First publishedin ITS International
Peloton platoon trialling under way on a US public highway.
There is rising enthusiasm in America and beyond for the concept of truck platooning with trials being planned in several US states, as David Crawford reports.
Growing numbers of US states are considering or implementing plans for trials of electronically-linked truck platooning on public road networks. This is in response to the interest being shown by the US$70bn a year road freight industry, where fuel represents 41% of the operating costs making the prospect of improving fuel economy by trucks travelling closer together and reducing aerodynamic drag very appealing.
Critical to the acceptance and success of this is the ability to maintain constant distances between platooning vehicles more accurately and safely than is possible with manual controls. Emerging solutions deploy elements of a cooperative-vehicle version of adaptive cruise control (C-ACC) technology - notably in engine and brake actuation. These are combined with sensors, including forward-looking radar, and V2V links using dedicated short-range communications, to enable a following truck(s) to mimic, within milliseconds, the movements of the lead one.
In bearing the brunt of the aerodynamic load, the lead vehicle benefits less than the other(s) following in the more benign low air pressure cocoon it creates. But average overall fuel savings for a two-unit platoon, travelling in real-world operating conditions, are put at 4% and upwards, after taking account of traffic and terrain conditions.
The savings are environmentally as well as economically important because trucking is responsible for nearly 75% of total US freight energy use and greenhouse gas emissions. Articulated, or combination, trucks (tractor units with attached trailers) account for 65% of this consumption; in 2014, they drove 273bn kilometres (170bn miles) across the US and in the process consumed 110bn litres(29bn gallons) of diesel fuel and emitting the equivalent of 295 million tonnes of CO2.
With US truck sales forecast to rise up to 2024, the importance of improving fuel efficiency is becoming increasingly evident. The US National Renewable Energy Laboratory (NREL) has calculated that, theoretically, almost 66% of the distance currently driven by combination trucks could be covered in platoon formation.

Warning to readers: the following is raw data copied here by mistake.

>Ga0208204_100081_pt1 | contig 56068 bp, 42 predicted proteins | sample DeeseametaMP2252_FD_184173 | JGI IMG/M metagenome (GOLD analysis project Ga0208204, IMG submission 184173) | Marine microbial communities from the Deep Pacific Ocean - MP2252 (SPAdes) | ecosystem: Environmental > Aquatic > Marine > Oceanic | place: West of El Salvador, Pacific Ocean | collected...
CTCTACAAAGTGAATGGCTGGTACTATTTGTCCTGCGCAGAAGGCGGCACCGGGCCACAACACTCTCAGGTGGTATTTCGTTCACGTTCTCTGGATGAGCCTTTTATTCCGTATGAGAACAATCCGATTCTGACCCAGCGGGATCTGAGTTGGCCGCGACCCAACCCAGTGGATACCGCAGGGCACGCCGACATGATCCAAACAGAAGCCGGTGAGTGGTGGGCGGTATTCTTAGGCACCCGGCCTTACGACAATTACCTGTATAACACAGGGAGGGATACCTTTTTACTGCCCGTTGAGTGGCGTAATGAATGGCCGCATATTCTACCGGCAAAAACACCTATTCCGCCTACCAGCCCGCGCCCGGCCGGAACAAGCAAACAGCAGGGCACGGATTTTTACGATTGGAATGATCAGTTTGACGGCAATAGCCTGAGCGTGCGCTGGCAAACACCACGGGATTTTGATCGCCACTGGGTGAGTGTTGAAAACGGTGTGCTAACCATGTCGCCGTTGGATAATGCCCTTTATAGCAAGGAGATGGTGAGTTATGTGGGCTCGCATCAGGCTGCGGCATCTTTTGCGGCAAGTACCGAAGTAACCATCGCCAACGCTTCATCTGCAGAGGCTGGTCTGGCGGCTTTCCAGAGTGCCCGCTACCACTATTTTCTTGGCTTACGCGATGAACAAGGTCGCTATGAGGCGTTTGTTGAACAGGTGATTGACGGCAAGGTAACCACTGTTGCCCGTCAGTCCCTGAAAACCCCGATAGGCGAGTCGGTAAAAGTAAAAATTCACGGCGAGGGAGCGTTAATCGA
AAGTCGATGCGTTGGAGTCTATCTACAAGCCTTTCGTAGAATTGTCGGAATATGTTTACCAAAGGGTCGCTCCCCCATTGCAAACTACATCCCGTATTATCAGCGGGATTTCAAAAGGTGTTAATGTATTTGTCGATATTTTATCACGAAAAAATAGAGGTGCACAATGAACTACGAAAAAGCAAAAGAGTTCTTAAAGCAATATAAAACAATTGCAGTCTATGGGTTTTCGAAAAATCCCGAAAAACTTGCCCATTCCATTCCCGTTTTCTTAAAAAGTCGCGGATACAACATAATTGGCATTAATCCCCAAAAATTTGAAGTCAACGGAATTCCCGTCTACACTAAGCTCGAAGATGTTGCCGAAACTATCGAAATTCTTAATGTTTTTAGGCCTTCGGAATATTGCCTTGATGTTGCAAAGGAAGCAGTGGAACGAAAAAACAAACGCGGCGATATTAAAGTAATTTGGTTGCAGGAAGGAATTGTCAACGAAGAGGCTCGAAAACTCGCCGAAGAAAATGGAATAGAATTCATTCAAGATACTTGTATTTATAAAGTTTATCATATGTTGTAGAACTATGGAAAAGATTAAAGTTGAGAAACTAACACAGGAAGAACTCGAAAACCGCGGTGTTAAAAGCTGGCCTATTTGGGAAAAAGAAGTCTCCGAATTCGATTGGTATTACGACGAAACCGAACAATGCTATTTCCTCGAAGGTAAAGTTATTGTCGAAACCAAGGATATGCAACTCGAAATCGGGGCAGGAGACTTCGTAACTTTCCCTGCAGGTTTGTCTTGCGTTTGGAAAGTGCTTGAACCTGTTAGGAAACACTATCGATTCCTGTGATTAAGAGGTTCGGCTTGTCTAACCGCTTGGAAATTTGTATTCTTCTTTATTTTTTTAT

In its presentation to the Society of Automotive Engineers (SAE) World Congress in April, the NREL said widespread adoption of platooning could save 5.7bn litres (1.5bn gallons) of fuel annually and 15.3 million tonnes (17 million tons) of CO2.
It sees trucks as offering ‘ideal applications’ of platooning, due to their technical characteristics and mode of operation, with many vehicles driving for long distances along the same routes, which are often concentrated in a few major corridors. A key advantage cited for platooning is that it can be implemented without the need for a major redesign, or technological changes to, existing vehicles.
The laboratory sees its findings as complementing existing research which, it says, did not take account that not all the trips are suitable for platooning. It also points out that, in the real world, operators may not always be willing to use it – for example, because they don’t want to have to wait to form a platoon.
It is planning to assess industry levels of willingness to make use of the system, identify other barriers to its widespread adoption and refine its estimates of potential savings accordingly.
Meanwhile, the political support is growing with Michigan governor Rick Snyder among the most active backers. In December 2016 he authorised an exception, for platoons, to the Michigan vehicle code’s stipulation of a minimum 152m (500ft) following distance for commercial vehicles – a larger figure than in most other US states.